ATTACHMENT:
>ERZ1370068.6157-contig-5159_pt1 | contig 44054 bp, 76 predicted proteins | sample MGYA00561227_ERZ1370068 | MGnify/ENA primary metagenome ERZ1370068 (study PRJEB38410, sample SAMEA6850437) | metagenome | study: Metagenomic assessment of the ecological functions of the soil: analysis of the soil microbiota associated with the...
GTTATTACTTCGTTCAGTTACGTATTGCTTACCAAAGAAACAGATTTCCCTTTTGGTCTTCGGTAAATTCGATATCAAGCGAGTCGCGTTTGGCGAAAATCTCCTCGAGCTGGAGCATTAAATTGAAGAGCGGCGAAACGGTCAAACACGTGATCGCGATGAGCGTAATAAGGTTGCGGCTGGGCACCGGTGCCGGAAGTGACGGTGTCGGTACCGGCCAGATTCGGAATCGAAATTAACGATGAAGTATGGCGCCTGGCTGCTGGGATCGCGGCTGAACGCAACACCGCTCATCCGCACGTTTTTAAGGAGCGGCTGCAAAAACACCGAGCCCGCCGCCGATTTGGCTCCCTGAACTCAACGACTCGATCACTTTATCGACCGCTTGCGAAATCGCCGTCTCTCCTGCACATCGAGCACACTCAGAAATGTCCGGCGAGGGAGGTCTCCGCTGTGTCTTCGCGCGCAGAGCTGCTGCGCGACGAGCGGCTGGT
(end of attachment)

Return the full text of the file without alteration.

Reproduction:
>ERZ1370068.6157-contig-5159_pt1 | contig 44054 bp, 76 predicted proteins | sample MGYA00561227_ERZ1370068 | MGnify/ENA primary metagenome ERZ1370068 (study PRJEB38410, sample SAMEA6850437) | metagenome | study: Metagenomic assessment of the ecological functions of the soil: analysis of the soil microbiota associated with the...
GTTATTACTTCGTTCAGTTACGTATTGCTTACCAAAGAAACAGATTTCCCTTTTGGTCTTCGGTAAATTCGATATCAAGCGAGTCGCGTTTGGCGAAAATCTCCTCGAGCTGGAGCATTAAATTGAAGAGCGGCGAAACGGTCAAACACGTGATCGCGATGAGCGTAATAAGGTTGCGGCTGGGCACCGGTGCCGGAAGTGACGGTGTCGGTACCGGCCAGATTCGGAATCGAAATTAACGATGAAGTATGGCGCCTGGCTGCTGGGATCGCGGCTGAACGCAACACCGCTCATCCGCACGTTTTTAAGGAGCGGCTGCAAAAACACCGAGCCCGCCGCCGATTTGGCTCCCTGAACTCAACGACTCGATCACTTTATCGACCGCTTGCGAAATCGCCGTCTCTCCTGCACATCGAGCACACTCAGAAATGTCCGGCGAGGGAGGTCTCCGCTGTGTCTTCGCGCGCAGAGCTGCTGCGCGACGAGCGGCTGGT